Politics is messy. And it seems to be getting messier as more and more women are starting to stand up and say “hey guys, let us women speak for ourselves”. Our world has been run by men for a long time. But women are standing up.
We’re letting people know that how we’ve been treated isn’t okay. That we’re no longer going to let things stay the same simply because “that’s the way it’s always been done”.
Sexism infuses so much of western society. Women and girls are applauded for our beauty, not our brains. We’re consciously and unconsciously conditioned to think ourselves weaker or dumber or less qualified. And because of this, we don’t always stand up for ourselves. We don’t always pursue the careers we want. We don’t always speak up when a male takes credit for what we’ve done. We don’t always stick up for other women when they are treated poorly.
Here are 11 books about women standing up for themselves or for each other and doing amazing things.
Moxie by Jennifer Mathieu
This YA novel is about a Texas high school and how Vivian Carter, fed up with the sexist dress code and the constant sexual harassment that girls in her school face, channels her mom’s Riot Grrl past and starts making Moxie, a zine about women’s rights. She secretly distributes it in her school and sets of a chain reaction of events in which girls band together to stand up for themselves. I read it last year and it was a definite 5-star read for me.
She Persisted: 13 American Women Who Changed the World by Chelsea Clinton, Alexandra Boiger (Illustrator)
This picture book tells the true stories of thirteen incredible women who stood up for what is right. Women like Helen Keller, Harriett Tubman and Oprah Winfrey, show little ones how to pursue their dreams even if there are obstacles in the way.
Wonder Women: 25 Innovators, Inventors, and Trailblazers Who Changed History by Sam Maggs, Sophia Foster-Dimino
While note strictly fighting for a right to vote or be heard, this little book is all about women entering male domain – in science, engineering, adventuring, and more. It’s about women standing up and showing that our brains, bodies and skills are just as powerful and valuable.
Watch Us Rise by Renée Watson, Ellen Hagan
Releasing February 12, 2019, this book is all about two teen girls who start a Women’s Rights club at their NYC school. It seems to be going well and their message is getting heard, until online trolls start spamming their posts and the principal shuts the club down.
The Paper Bag Princess by Robert Munsch
A princess defeats the dragon and rescues the prince. I love how this book not only has the girl as the hero, but also teaches girls not to settle. Elizabeth and Ronald are supposed to get married, but he doesn’t like that she a) saved him and b) got very dirty while doing it and no longer looks like a proper princess. So, Elizabeth stands up for herself and says, see ya later! Teaching girls they can be heroes AND that they don’t need to settle for those who don’t value them for who they are are always wins in my book.
Strong is the New Pretty by Kate T. Parker
This book is a collection of real photographs celebrating the uniqueness and strength of girls. It’s a celebration of how different girls are and how awesome they can be when they are allowed to be 100% themselves. These photos of real girls show them being strong, smart, silly, messy and that real beauty is not about size or shape or colour or clothes.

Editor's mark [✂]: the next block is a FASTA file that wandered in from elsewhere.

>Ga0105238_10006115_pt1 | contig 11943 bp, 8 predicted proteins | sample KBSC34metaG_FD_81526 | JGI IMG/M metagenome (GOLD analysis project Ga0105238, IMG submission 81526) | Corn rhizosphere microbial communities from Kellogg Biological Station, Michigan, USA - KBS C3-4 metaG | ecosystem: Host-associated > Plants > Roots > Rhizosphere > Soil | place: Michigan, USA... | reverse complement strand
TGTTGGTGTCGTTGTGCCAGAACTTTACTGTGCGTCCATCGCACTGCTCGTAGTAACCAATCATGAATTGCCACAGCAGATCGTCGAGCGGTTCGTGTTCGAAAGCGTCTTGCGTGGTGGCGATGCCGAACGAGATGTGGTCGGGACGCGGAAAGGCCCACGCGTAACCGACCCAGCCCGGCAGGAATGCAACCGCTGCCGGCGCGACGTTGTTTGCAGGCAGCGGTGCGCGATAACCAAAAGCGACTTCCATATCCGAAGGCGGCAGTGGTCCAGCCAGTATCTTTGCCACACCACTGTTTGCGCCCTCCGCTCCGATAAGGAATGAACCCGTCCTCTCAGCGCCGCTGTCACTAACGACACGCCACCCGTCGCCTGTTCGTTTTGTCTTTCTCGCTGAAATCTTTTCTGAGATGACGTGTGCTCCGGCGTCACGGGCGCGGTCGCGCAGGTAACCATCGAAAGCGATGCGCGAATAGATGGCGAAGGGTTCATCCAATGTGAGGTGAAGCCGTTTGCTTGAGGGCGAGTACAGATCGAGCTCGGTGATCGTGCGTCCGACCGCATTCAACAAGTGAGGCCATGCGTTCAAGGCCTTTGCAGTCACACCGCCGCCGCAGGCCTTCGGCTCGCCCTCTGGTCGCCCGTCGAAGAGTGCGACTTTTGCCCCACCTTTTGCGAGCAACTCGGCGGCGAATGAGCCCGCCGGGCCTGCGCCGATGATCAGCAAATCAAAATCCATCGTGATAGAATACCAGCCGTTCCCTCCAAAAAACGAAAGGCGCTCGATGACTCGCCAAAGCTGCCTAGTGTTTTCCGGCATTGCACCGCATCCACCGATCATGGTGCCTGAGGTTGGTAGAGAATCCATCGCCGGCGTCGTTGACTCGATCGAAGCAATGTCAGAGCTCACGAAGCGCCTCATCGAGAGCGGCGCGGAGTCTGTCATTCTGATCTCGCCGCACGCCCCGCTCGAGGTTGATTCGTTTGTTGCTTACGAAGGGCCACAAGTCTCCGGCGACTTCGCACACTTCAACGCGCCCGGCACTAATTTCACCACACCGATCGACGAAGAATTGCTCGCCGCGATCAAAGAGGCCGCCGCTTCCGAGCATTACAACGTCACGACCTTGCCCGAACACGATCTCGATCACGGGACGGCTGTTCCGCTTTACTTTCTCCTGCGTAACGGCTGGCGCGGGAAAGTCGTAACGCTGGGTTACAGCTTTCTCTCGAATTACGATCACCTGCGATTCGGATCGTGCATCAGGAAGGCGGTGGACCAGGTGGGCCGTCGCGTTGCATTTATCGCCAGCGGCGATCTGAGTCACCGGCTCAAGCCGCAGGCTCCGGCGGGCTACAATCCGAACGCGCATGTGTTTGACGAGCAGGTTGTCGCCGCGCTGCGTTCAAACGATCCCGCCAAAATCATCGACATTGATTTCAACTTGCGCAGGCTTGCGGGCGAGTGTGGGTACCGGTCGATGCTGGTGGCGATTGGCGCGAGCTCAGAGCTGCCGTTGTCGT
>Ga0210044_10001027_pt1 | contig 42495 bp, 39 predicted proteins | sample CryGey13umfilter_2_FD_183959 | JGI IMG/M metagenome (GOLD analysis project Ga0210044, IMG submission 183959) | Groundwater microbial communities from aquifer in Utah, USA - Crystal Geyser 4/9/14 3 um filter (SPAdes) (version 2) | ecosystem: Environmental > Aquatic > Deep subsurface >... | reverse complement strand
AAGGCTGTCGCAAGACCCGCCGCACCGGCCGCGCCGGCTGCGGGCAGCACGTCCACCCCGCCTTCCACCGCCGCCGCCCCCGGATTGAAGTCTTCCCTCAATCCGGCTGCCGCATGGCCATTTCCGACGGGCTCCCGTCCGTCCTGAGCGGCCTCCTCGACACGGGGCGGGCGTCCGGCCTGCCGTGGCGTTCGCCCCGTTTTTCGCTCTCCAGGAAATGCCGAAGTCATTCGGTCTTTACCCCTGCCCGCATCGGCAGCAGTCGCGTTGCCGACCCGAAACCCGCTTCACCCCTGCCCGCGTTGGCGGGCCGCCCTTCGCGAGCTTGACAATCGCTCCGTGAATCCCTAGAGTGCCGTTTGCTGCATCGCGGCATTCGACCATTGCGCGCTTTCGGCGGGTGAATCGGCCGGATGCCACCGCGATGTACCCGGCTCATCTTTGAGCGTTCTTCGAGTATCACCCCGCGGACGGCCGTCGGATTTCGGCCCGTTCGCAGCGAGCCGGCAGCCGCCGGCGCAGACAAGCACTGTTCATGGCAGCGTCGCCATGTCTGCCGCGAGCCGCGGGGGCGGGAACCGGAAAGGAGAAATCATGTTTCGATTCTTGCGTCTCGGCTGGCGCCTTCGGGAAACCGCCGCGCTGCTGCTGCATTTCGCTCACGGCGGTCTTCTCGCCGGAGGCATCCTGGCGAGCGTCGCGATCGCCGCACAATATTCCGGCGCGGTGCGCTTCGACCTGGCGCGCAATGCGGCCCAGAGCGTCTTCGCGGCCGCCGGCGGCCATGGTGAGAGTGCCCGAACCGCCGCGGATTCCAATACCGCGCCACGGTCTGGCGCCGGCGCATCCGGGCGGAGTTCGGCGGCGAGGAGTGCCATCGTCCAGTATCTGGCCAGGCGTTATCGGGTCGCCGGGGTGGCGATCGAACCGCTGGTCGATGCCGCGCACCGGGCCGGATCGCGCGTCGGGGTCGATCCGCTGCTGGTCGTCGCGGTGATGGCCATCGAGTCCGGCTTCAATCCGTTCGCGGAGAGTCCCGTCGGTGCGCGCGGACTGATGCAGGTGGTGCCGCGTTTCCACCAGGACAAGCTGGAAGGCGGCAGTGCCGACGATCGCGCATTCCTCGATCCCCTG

Dumplin’ by Julie Murphy
This fat-positive book is all about dismantling society’s beauty standards. Willowdean (nicknamed Dumplin’ by her former beauty queen mother) wants to take back her confidence and enters the town beauty pageant with a group of other unlikely beauty queens and shows that thin is not the only way to be beautiful.
Dear Mrs. Bird by A.J. Pearce
Emmy is trying to do her bit to help with the war effort. She’s accidentally gotten a job assisting Mrs. Bird answer problem letters in a women’s magazine. So many of these women have real problems, and Emmy wants to help them. But it’s 1940 and there are a lot of ideas about how a woman should behave. Mrs. Bird refuses to answer any letters that include unpleasantness. So Emmy tries to help these women…by writing back to them under Mrs. Bird’s name. This book is one of my favourites of 2018.
What’s a Girl Gotta Do by Holly Bourne
Lottie is determined to stand up to sexism, so she decides to start a vlog where she calls out every bit of sexism she sees so that other people become aware of how common it (sadly) is. Unfortunately, internet trolls don’t like Lottie’s project and try to get her to stop.
We Should All Be Feminists by Chimamanda Ngozi Adichie
What is feminism? What does the word feminist really mean? Chimamanda has adapted her TEDx talk into this little book to help us all understand what feminism looks like in the 21st century. This book is inspiring and enlightening and all about what it means to be a woman today and why we should all be feminists. I read this earlier this year and loved it. I’m gonna go reread it now.
Written by Huffington Post Executive Editor Emma Gray in response to the turmoil in the United States, this book is aimed at young American women to equip them with knowledge on how they can actively be a part of the political climate in their country. It includes practical information about how to choose good news sources and double check what you’re being told, how to talk to people with different beliefs than you, how to get involved in issues that matter to you and self care to make sure you don’t burn out. The book even includes information about various issues and invites readers to make up their own minds on where they stand.
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